The Traité des Trois Imposteurs that Masons circulated clandestinely during the 18th century refers to Moses, Jesus and Mohammed as the three “Imposters” in question, yet the coterie who printed it included Toland, who in his Pantheisticon (1720) elaborated a new ritual that claimed to combine the traditions of Druids and ancient Egyptians and included the following call-and-response: “Keep off the prophane People/ The Coast is clear, the Doors are shut, all’s safe/ All things in the world are one, And one in All in all things/ What’s all in All Things is God, Eternal and Immense/ Let us sing a Hymn Upon the Nature of the Universe.” Masons imagined themselves simultaneously the creators of a new egalitarian social order and protagonists of cosmic regeneration, all articulated in the language of sacred architecture. Their society was anti-clerical, yet espoused a pantheism that infused their social levelling project with sacred purpose. Theirs was a pyramidal initiatic society of rising degrees and reserved secrets, but one in which all men met “upon the level”.[19]

The Masonic levelling project was not altogether radical. It is true that Masonic lodges were frequented by elite men who instrumentalised them to further consolidate their power, and that the Masonic project was one of limited reforms, one to which Jews, women, servants and manual labourers were denied entry.[20] It is also true that the Masonic ideal of merit as the only fair distinction allowed room to critique the tension between formal ideals and actual practice, and that Masonic lodges were the first formal public association in 18th century Britain to take up the cause of the “workers’ question” – albeit on a purely philanthropic level – by founding hospices, schools and assistance centres for proletarian workers.[21] In pre–revolutionary France, lodges first began accepting small artisans then proletarian workers as well, lowering fees and abolishing the literacy requirement for entrance to this end. By 1789 there were between 20,000 and 50,000 members in over 600 lodges, and it was no longer possible for participants to reasonably claim they were manifesting an egalitarian social order by merely gathering to discuss literature, science, and the cultivation of Masonic wisdom.[22]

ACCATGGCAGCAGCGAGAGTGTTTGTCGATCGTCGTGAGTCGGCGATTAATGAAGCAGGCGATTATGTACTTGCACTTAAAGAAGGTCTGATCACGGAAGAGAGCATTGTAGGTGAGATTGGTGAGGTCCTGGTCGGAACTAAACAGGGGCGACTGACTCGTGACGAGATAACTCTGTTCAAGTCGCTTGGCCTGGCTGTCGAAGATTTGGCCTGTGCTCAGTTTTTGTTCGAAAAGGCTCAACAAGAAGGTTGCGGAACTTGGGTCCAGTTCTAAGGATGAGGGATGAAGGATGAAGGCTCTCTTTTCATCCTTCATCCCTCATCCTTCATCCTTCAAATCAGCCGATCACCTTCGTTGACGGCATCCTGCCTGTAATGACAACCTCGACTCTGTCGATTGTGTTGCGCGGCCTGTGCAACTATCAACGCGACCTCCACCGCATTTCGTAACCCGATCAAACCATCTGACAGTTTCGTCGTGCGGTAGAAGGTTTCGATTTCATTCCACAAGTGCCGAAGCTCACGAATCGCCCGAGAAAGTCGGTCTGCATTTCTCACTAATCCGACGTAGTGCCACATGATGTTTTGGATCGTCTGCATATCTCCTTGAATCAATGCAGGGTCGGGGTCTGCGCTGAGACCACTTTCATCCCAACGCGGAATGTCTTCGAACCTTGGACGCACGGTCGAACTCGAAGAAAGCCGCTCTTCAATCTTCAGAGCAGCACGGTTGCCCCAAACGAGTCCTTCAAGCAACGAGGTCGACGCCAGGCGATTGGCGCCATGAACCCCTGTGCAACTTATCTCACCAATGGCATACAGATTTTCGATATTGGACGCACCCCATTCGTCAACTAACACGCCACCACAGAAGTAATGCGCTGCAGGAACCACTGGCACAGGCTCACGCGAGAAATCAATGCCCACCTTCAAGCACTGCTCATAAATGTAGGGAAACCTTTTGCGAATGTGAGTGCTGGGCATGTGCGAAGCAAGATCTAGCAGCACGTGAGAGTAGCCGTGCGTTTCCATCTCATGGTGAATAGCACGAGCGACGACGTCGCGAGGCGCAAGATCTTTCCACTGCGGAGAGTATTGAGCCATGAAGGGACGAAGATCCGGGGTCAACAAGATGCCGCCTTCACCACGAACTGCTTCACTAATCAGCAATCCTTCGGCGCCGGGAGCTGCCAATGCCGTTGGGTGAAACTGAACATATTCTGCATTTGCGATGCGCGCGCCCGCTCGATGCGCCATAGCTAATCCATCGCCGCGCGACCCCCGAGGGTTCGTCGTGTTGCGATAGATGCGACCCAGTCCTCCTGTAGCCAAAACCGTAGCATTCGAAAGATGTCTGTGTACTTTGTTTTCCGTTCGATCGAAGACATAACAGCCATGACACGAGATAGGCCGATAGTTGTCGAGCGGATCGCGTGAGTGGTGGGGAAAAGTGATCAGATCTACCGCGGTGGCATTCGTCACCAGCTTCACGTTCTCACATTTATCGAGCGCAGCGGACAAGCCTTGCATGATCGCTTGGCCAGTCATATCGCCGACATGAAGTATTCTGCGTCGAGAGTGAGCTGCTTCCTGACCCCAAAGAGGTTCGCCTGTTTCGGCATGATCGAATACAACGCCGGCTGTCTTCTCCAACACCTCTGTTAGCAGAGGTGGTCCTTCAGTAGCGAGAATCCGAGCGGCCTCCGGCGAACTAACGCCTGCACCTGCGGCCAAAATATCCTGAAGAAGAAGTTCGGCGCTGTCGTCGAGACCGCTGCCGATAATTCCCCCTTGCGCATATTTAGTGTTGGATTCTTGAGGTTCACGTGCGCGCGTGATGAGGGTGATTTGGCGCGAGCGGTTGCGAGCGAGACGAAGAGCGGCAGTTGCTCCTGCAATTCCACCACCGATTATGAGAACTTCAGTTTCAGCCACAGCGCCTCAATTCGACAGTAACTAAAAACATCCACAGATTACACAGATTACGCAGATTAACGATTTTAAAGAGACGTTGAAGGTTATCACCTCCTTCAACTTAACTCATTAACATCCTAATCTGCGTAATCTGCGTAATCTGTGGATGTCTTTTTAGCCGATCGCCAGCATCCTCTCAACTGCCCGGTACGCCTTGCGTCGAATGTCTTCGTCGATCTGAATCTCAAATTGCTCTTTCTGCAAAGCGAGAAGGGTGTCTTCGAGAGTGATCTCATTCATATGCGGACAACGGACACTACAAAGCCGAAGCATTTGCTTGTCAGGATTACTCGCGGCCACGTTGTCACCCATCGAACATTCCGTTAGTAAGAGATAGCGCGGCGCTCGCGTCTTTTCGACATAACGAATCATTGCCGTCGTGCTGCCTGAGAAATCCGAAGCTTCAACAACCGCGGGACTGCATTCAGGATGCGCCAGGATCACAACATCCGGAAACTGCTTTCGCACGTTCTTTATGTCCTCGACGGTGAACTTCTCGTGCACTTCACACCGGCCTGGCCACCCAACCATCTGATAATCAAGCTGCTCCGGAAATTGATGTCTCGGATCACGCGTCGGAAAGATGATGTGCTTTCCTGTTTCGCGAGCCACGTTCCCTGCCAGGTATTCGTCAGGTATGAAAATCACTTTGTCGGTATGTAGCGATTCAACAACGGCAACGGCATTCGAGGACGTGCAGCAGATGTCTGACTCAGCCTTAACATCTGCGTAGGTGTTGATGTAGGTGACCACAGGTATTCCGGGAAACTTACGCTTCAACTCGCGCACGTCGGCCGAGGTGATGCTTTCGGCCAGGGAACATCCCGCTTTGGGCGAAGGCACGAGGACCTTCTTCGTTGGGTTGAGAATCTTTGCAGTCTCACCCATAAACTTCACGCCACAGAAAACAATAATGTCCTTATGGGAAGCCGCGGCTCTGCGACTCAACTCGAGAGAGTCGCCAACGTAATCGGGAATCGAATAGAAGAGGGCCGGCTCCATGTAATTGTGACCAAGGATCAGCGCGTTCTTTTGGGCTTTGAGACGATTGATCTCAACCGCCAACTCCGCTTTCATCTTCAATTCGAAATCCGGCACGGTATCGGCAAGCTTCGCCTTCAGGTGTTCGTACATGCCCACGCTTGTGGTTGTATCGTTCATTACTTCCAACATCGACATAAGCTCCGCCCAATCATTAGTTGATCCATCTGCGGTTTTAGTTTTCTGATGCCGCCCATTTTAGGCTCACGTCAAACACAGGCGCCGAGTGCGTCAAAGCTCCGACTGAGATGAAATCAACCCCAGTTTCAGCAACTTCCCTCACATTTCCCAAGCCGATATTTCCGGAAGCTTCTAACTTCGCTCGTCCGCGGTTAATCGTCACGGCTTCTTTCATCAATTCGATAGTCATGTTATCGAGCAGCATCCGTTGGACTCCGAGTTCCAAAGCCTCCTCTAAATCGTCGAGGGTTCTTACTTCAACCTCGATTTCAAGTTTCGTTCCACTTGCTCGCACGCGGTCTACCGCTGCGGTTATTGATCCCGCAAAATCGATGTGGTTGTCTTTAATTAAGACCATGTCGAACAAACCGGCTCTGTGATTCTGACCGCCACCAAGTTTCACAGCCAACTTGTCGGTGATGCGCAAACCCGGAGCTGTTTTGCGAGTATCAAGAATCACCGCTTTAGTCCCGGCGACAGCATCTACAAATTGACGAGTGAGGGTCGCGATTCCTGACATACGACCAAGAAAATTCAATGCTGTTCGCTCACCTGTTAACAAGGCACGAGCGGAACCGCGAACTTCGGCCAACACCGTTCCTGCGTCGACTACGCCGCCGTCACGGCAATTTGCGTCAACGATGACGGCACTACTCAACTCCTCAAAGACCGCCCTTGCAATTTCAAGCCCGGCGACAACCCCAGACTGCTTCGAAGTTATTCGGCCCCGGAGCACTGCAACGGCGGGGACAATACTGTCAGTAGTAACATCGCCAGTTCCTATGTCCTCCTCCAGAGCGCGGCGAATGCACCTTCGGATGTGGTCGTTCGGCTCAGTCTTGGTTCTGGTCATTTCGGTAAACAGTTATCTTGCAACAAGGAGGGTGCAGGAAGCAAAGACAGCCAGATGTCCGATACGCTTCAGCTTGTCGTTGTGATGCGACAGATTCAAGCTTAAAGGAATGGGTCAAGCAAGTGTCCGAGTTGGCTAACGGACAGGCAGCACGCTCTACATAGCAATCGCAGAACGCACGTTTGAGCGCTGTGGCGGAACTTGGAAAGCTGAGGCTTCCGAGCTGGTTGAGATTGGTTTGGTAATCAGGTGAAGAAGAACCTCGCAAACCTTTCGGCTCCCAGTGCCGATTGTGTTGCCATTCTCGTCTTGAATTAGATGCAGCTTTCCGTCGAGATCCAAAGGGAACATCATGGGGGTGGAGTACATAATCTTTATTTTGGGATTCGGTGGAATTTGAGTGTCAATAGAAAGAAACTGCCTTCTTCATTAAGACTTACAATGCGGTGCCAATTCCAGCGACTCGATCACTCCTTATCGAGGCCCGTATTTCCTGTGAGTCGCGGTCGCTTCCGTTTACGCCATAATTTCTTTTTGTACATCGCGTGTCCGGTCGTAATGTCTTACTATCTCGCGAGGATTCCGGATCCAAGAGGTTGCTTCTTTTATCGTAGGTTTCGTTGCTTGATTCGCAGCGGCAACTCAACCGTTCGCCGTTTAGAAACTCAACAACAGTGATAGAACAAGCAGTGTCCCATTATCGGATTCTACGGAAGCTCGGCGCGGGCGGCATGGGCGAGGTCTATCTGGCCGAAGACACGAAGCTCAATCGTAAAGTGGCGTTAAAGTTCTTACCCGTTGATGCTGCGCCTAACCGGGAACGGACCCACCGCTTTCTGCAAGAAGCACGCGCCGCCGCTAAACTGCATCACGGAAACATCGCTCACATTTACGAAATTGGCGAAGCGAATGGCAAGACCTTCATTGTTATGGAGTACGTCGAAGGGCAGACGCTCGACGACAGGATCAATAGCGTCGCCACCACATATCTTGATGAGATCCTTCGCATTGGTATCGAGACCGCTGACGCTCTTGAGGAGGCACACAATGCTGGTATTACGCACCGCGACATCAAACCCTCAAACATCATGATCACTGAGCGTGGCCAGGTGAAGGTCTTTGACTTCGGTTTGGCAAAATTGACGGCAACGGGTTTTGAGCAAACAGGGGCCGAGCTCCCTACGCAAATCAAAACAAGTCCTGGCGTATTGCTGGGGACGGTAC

The Revolutionary Brotherhoods

Here we arrive at the question of “conspiratorial” revolutionary brotherhoods that has been exploited in paranoid intrigue.[23] On one hand, due to the utopian rhetoric developed in the Masonic “public” sphere, some members became directly involved in revolutionary activities, both in France before the Revolution, as well as throughout Europe in the years immediately following. On the other hand, it is true that many revolutionaries who were not necessarily Masons made use of the lodges’ existing infrastructure and social networks to further their cause. Yet others simply adopted Masonic iconography and organizational style, which had accrued a measure of symbolic power and legitimacy, in developing their own revolutionary associations. It is not possible in retrospect to distinguish entirely between these phenomena, the salient point being that the revolutionary brotherhoods that proliferated at the turn of the 19th century derived much of their power from their association with perennial secrets and magical power, and that this imaginary and their related style of social organization were fundamental to the development of what we come to recognize as modern revolutionism.[24]